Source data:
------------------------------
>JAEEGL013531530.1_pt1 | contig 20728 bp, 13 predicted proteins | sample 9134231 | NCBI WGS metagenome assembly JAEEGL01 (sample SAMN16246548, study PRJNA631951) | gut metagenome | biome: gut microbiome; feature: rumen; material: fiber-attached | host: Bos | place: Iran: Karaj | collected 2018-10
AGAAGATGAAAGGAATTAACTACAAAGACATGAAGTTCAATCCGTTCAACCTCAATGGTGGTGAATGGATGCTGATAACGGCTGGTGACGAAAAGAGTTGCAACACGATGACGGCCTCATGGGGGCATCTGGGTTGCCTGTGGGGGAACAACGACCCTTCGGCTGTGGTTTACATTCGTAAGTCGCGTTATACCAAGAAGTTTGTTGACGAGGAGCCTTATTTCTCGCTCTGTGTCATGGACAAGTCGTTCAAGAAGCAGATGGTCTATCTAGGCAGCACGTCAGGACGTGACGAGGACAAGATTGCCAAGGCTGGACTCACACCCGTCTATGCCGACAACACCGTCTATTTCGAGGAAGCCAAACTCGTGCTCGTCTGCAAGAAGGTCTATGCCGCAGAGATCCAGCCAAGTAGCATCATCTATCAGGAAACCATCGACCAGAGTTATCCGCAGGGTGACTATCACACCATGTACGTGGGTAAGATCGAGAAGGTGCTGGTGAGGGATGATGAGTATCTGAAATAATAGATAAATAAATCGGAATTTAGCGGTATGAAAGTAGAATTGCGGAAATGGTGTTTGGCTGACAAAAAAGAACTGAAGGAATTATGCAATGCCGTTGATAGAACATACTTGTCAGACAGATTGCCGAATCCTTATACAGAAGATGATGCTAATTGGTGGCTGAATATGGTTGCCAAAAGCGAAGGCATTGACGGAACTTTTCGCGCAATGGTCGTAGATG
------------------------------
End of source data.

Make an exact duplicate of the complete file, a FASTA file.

>JAEEGL013531530.1_pt1 | contig 20728 bp, 13 predicted proteins | sample 9134231 | NCBI WGS metagenome assembly JAEEGL01 (sample SAMN16246548, study PRJNA631951) | gut metagenome | biome: gut microbiome; feature: rumen; material: fiber-attached | host: Bos | place: Iran: Karaj | collected 2018-10
AGAAGATGAAAGGAATTAACTACAAAGACATGAAGTTCAATCCGTTCAACCTCAATGGTGGTGAATGGATGCTGATAACGGCTGGTGACGAAAAGAGTTGCAACACGATGACGGCCTCATGGGGGCATCTGGGTTGCCTGTGGGGGAACAACGACCCTTCGGCTGTGGTTTACATTCGTAAGTCGCGTTATACCAAGAAGTTTGTTGACGAGGAGCCTTATTTCTCGCTCTGTGTCATGGACAAGTCGTTCAAGAAGCAGATGGTCTATCTAGGCAGCACGTCAGGACGTGACGAGGACAAGATTGCCAAGGCTGGACTCACACCCGTCTATGCCGACAACACCGTCTATTTCGAGGAAGCCAAACTCGTGCTCGTCTGCAAGAAGGTCTATGCCGCAGAGATCCAGCCAAGTAGCATCATCTATCAGGAAACCATCGACCAGAGTTATCCGCAGGGTGACTATCACACCATGTACGTGGGTAAGATCGAGAAGGTGCTGGTGAGGGATGATGAGTATCTGAAATAATAGATAAATAAATCGGAATTTAGCGGTATGAAAGTAGAATTGCGGAAATGGTGTTTGGCTGACAAAAAAGAACTGAAGGAATTATGCAATGCCGTTGATAGAACATACTTGTCAGACAGATTGCCGAATCCTTATACAGAAGATGATGCTAATTGGTGGCTGAATATGGTTGCCAAAAGCGAAGGCATTGACGGAACTTTTCGCGCAATGGTCGTAGATG